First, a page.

Ok, so I’m back.
It’s been a while since the last one and to tell the truth I have no other excuse than I've just been too lazy. However that doesn’t mean that there haven’t been areas that I wanted to discuss on here, there have been plenty but too often I would finding myself just staring at a blank page or worse - lurking on Facebook.Anyway today I wanted to talk about a series that was aired on Maori Television, Songs from the Inside. Last night was the final in the 13-part series and while it wasn’t technically a story in the media it was story-telling at its best.
It was also about an issue that impacts deeply on Maori.
According to statistics Maori, at May 2011, made up 51.2 per cent of the prison population. Maori are, clearly, over-represented and it is a problem that has been the subject of many a report, debate, media report. However, despite such Government policies as whanau ora, we are no nearer to solving the issue.In fact it seems things are just getting worse and as I sat there watching the last episode I was reminded of something that a good friend always used to say: “give them something to lose…”
And I started to wonder.As a reporter I was lucky enough to be given an opportunity to see and hear some of the stories in Waikeria Prison’s Maori Focus Unit, Te Ao Marama. I wrote a story from my first visit to the unit and it one that will probably stay with me forever.
I hung it on a group of inmates graduating from a taonga puoro course offered. The course looked to rehabilitate by reconnecting the inmates with their Maori roots.
The reason for the story was to discuss the idea of privatising some parts of the prison system and whether Maori organisations could run those facilities. I didn’t ever get my answer but as part of my research I interviewed Maori Party co-leader Pita Sharples and he said that it could be idea for the future.
He based his statement around the success of some of the country’s Maori Focus Units, such as that seen at Te Ao Marama, and said at the time statistics showed that those prisoners who had been through the untis were 7 per cent less likely to reoffend than those who stayed in the general prison population.
He said he believed this was the case because these sorts of units look to reconnect Maori prisoners with their roots. After my experience at Te Ao Marama I could see that it was definitely a possibility – the men on the course suddenly had a reason to lift their heads up.
And the Songs from the Inside series also seemed to show the same promise.
The series was directed by New Zealand actor Julian Arahanga and follows four well-known Maori musicians on their journey to help prisoners serving time at Arohata and Rimutaka prisons.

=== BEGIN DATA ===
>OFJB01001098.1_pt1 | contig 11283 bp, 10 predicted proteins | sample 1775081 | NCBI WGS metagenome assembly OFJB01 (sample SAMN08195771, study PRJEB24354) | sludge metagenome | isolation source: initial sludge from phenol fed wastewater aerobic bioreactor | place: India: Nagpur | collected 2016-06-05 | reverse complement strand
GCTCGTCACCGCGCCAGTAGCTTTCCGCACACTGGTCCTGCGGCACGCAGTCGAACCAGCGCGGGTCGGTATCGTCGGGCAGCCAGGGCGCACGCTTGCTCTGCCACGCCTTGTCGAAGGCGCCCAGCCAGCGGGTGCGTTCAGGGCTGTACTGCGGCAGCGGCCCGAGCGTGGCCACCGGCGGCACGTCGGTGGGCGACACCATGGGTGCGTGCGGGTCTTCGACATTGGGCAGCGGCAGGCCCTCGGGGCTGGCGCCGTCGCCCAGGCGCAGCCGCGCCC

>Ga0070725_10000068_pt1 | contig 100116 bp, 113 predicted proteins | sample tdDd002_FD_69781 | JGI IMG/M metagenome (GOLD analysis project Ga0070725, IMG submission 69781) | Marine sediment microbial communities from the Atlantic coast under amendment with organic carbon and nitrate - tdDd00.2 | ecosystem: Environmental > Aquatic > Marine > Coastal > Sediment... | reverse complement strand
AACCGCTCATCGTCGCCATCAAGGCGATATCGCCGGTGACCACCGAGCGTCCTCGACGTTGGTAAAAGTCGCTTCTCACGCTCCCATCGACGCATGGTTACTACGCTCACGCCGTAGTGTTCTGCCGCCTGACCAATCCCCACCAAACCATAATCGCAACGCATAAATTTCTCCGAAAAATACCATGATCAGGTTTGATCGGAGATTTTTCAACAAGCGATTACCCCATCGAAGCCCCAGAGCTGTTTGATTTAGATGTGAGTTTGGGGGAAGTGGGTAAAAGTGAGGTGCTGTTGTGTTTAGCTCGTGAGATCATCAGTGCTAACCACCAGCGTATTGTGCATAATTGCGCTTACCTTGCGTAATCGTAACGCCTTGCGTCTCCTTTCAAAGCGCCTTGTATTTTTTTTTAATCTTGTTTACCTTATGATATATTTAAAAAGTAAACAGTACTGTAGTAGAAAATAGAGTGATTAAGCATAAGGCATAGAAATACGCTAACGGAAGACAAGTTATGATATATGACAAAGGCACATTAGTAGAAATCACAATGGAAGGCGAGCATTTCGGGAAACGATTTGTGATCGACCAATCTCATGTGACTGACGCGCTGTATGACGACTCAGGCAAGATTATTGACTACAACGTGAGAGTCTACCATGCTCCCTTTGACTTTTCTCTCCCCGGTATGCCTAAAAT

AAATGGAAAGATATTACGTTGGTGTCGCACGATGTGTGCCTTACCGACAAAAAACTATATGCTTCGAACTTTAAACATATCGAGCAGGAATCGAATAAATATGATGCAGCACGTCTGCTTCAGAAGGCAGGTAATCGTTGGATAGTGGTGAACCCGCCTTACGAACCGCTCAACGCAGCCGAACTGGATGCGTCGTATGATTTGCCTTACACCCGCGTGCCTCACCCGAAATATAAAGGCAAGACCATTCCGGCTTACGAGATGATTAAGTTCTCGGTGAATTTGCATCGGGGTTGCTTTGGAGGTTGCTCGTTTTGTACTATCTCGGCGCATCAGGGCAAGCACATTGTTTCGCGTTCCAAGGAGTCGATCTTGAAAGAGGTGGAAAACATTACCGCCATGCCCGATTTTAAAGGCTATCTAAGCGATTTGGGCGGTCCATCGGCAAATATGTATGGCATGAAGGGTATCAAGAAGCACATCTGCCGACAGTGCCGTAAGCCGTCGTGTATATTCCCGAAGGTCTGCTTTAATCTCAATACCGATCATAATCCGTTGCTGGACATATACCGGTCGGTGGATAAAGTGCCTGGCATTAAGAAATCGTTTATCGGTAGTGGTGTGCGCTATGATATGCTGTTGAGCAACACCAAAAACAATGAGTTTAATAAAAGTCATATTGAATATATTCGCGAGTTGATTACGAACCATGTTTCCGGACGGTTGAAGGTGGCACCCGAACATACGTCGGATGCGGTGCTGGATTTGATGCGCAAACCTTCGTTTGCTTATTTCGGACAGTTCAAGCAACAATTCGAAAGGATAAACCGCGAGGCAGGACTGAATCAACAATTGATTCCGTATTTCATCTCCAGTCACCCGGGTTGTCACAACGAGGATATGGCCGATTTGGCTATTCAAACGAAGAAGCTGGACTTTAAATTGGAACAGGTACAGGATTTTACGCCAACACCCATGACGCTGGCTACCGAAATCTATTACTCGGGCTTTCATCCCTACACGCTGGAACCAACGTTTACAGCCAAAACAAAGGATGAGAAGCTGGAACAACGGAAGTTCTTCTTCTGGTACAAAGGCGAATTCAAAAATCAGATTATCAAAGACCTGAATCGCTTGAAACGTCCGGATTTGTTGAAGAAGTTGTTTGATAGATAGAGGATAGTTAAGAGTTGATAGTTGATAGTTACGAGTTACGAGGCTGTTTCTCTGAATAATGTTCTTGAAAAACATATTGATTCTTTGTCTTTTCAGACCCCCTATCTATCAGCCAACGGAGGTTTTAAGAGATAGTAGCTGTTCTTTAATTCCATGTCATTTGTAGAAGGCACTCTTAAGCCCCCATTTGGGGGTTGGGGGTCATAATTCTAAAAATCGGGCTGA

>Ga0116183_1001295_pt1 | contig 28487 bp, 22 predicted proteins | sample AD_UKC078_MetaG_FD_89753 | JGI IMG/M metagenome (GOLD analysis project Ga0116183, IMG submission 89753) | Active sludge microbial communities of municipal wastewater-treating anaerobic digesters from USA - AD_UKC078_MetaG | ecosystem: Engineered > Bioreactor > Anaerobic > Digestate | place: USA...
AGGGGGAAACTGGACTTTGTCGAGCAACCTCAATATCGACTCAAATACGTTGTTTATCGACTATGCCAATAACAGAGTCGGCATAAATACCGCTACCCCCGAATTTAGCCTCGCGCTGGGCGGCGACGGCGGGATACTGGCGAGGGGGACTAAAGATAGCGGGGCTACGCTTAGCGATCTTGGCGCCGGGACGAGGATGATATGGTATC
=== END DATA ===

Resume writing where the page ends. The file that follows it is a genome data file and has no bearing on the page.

Over the past 13 weeks the programme has shown Anika Moa, Maisey Rika, Ruia Aperahama and Warren Maxwell working with 10 prisoners in the step-by-step music programme to write and produce their own material.The programme was developed by Evan Rhys Davis, who had tutored a pilot scheme of the course at the Spring Hill prison in Waikato a couple of years ago. It is hoped that inmates will be helped by developing a postive, creative outlet.
Last night they unveiled the finish products and I was blown away. The musicianship behind the songs was unbelievable and the talent from the inmates as well as evidence of the sure hands belonging to the professional song-makers clearly showed through.However it wasn’t just the songs that touched me – the brutal honesty in some of the stories coupled with the signs that this programme might have affected a positive change in the inmates was inspiring.
One of the male-participants summed it up perfectly.Tama, who was interviewed the day before he was released, said the programme had given him something to hold on to.
“If it wasn’t for this production and this unit I probably would have tried anything to stay in here, it’s been my home for so long.”It is a sad statement and I could almost hear Gaye’s voice saying “just low hanging fruit but just give them something to lose”.
And perhaps I am naive but I want to believe that Tama has been so inspired that he is going to follow a different path on the outside - because what is the point of locking someone up if there is no rehabilitation?
Sure these people have made some bad decisions but they are still New Zealanders and one day they will be released. Hopefully they never end up going back to prison. Hopefully they go on to make their lives better because in turn they will then make their families’ lives better and if their families are living better lives then our country will be better for it - don't you think?
They are, after all, somebody’s mother, father, brother, sister, son or daughter. They are the “low-hanging fruit” at the moment but they could go on to do something far greater than they ever imagined, than any of us probably ever imagined, they just need to make the changes and take the chance.
Or at least that is what this series gave: the sense of promise.
The series was beautifully shot, the final programme simply amazing with the recordings of each song portrayed through a series of images that also told a story, and I have no other option but to commend Arahanga, Evans and Maori Television.
There is no way that our mainstream channels would have ever invested the time and money in a series like this and I am so glad that we have Maori Television because while people continue to discuss The GC and the depiction of Maori in it as well as whether it was a good investment of taxpayer funding, there is another side of the story out there that is also just as relevant and should be talked about just as much.
Ka pai to mahi Julian.
And if you haven't seen it check out the series here.